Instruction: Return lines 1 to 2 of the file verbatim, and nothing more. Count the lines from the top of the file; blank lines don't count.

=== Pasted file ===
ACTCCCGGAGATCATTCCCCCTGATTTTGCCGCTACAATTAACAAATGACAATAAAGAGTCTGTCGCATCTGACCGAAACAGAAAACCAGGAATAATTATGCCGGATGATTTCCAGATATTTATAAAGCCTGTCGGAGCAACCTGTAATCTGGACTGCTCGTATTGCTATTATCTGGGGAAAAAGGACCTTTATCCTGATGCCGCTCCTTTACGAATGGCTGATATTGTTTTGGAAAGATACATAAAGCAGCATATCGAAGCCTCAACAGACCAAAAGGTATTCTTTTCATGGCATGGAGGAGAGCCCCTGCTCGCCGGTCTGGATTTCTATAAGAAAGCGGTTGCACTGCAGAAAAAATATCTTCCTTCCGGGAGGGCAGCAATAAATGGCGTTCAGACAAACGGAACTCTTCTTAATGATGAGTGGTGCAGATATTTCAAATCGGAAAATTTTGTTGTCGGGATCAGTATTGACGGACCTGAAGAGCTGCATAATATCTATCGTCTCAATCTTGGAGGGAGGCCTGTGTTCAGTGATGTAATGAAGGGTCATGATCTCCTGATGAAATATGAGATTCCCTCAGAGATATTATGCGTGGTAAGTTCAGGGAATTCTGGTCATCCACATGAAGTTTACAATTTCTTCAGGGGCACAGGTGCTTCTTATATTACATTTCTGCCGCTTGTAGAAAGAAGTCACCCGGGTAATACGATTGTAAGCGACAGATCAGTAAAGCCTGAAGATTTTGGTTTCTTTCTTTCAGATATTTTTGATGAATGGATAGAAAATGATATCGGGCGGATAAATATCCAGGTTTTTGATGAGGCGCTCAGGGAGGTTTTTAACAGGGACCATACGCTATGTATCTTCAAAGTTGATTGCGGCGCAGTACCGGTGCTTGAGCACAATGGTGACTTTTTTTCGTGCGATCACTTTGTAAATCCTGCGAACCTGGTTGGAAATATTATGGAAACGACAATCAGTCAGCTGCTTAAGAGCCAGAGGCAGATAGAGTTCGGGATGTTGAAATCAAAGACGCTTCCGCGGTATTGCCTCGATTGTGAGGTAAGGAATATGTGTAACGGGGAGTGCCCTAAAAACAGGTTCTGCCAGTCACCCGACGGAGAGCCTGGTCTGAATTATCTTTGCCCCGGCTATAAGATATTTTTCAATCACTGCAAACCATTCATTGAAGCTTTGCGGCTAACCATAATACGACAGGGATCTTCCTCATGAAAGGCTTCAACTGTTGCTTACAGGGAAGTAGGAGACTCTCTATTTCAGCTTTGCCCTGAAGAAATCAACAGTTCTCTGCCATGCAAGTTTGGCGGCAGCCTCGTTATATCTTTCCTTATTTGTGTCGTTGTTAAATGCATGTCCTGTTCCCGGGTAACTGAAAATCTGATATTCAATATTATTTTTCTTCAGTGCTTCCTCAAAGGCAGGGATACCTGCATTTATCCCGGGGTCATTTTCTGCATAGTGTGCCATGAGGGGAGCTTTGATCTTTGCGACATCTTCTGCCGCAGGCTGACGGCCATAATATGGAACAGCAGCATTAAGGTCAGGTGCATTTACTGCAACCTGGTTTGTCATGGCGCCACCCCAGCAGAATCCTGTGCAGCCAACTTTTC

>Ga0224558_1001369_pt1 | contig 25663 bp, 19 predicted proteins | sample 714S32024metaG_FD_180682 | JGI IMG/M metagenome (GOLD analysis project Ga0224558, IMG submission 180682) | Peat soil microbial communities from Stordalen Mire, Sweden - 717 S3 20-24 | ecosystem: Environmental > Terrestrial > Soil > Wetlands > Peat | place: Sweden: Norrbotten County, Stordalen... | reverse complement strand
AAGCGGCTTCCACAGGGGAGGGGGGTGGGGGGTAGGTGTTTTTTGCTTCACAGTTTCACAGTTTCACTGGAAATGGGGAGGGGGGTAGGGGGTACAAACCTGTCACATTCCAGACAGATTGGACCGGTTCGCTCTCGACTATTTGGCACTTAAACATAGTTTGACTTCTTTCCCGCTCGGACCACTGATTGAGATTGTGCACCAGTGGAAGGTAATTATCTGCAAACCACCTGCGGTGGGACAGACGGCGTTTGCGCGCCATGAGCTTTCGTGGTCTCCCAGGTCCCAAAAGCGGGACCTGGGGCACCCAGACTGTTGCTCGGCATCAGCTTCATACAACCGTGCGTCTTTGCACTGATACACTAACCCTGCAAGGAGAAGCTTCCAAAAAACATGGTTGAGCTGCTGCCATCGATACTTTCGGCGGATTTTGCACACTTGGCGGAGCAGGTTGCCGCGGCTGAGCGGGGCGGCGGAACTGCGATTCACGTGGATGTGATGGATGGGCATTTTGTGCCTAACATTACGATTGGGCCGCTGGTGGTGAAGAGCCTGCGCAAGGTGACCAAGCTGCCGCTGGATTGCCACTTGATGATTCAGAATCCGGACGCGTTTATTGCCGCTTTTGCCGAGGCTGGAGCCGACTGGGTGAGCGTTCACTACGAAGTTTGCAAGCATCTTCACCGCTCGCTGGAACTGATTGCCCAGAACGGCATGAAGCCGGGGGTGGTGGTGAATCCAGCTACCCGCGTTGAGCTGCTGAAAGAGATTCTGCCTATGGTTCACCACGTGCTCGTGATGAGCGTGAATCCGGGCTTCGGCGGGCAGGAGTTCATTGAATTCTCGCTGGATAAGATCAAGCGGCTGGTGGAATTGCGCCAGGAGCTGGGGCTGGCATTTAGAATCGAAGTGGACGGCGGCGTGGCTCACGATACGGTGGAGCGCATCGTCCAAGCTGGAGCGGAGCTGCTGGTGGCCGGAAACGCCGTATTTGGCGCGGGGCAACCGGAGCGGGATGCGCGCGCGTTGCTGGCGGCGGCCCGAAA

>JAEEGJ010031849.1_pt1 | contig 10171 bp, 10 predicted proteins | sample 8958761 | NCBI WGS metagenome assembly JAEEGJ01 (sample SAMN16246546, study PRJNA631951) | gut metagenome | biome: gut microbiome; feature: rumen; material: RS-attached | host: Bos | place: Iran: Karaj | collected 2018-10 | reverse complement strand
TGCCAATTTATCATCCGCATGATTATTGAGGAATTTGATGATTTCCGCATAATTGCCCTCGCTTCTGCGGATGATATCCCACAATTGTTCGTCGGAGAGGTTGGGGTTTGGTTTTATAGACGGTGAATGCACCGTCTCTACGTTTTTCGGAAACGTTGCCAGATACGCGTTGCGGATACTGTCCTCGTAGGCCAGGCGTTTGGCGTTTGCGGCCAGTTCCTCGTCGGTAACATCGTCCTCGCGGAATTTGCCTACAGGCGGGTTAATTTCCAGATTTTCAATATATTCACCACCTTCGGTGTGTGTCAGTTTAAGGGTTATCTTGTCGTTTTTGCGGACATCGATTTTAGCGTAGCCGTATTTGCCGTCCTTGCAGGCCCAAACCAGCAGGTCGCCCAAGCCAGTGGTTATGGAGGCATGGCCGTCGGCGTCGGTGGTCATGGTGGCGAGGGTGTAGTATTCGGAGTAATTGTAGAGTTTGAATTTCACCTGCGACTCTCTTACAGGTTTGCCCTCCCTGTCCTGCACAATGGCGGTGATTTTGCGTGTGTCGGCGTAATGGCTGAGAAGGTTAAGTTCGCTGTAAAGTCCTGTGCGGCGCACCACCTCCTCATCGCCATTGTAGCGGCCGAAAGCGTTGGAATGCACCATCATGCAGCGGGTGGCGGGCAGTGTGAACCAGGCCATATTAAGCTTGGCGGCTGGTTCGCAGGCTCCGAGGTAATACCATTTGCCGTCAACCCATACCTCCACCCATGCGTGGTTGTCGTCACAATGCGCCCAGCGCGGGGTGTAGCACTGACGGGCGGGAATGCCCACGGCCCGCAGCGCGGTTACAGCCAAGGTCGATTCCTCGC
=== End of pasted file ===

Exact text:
ACTCCCGGAGATCATTCCCCCTGATTTTGCCGCTACAATTAACAAATGACAATAAAGAGTCTGTCGCATCTGACCGAAACAGAAAACCAGGAATAATTATGCCGGATGATTTCCAGATATTTATAAAGCCTGTCGGAGCAACCTGTAATCTGGACTGCTCGTATTGCTATTATCTGGGGAAAAAGGACCTTTATCCTGATGCCGCTCCTTTACGAATGGCTGATATTGTTTTGGAAAGATACATAAAGCAGCATATCGAAGCCTCAACAGACCAAAAGGTATTCTTTTCATGGCATGGAGGAGAGCCCCTGCTCGCCGGTCTGGATTTCTATAAGAAAGCGGTTGCACTGCAGAAAAAATATCTTCCTTCCGGGAGGGCAGCAATAAATGGCGTTCAGACAAACGGAACTCTTCTTAATGATGAGTGGTGCAGATATTTCAAATCGGAAAATTTTGTTGTCGGGATCAGTATTGACGGACCTGAAGAGCTGCATAATATCTATCGTCTCAATCTTGGAGGGAGGCCTGTGTTCAGTGATGTAATGAAGGGTCATGATCTCCTGATGAAATATGAGATTCCCTCAGAGATATTATGCGTGGTAAGTTCAGGGAATTCTGGTCATCCACATGAAGTTTACAATTTCTTCAGGGGCACAGGTGCTTCTTATATTACATTTCTGCCGCTTGTAGAAAGAAGTCACCCGGGTAATACGATTGTAAGCGACAGATCAGTAAAGCCTGAAGATTTTGGTTTCTTTCTTTCAGATATTTTTGATGAATGGATAGAAAATGATATCGGGCGGATAAATATCCAGGTTTTTGATGAGGCGCTCAGGGAGGTTTTTAACAGGGACCATACGCTATGTATCTTCAAAGTTGATTGCGGCGCAGTACCGGTGCTTGAGCACAATGGTGACTTTTTTTCGTGCGATCACTTTGTAAATCCTGCGAACCTGGTTGGAAATATTATGGAAACGACAATCAGTCAGCTGCTTAAGAGCCAGAGGCAGATAGAGTTCGGGATGTTGAAATCAAAGACGCTTCCGCGGTATTGCCTCGATTGTGAGGTAAGGAATATGTGTAACGGGGAGTGCCCTAAAAACAGGTTCTGCCAGTCACCCGACGGAGAGCCTGGTCTGAATTATCTTTGCCCCGGCTATAAGATATTTTTCAATCACTGCAAACCATTCATTGAAGCTTTGCGGCTAACCATAATACGACAGGGATCTTCCTCATGAAAGGCTTCAACTGTTGCTTACAGGGAAGTAGGAGACTCTCTATTTCAGCTTTGCCCTGAAGAAATCAACAGTTCTCTGCCATGCAAGTTTGGCGGCAGCCTCGTTATATCTTTCCTTATTTGTGTCGTTGTTAAATGCATGTCCTGTTCCCGGGTAACTGAAAATCTGATATTCAATATTATTTTTCTTCAGTGCTTCCTCAAAGGCAGGGATACCTGCATTTATCCCGGGGTCATTTTCTGCATAGTGTGCCATGAGGGGAGCTTTGATCTTTGCGACATCTTCTGCCGCAGGCTGACGGCCATAATATGGAACAGCAGCATTAAGGTCAGGTGCATTTACTGCAACCTGGTTTGTCATGGCGCCACCCCAGCAGAATCCTGTGCAGCCAACTTTTC

>Ga0224558_1001369_pt1 | contig 25663 bp, 19 predicted proteins | sample 714S32024metaG_FD_180682 | JGI IMG/M metagenome (GOLD analysis project Ga0224558, IMG submission 180682) | Peat soil microbial communities from Stordalen Mire, Sweden - 717 S3 20-24 | ecosystem: Environmental > Terrestrial > Soil > Wetlands > Peat | place: Sweden: Norrbotten County, Stordalen... | reverse complement strand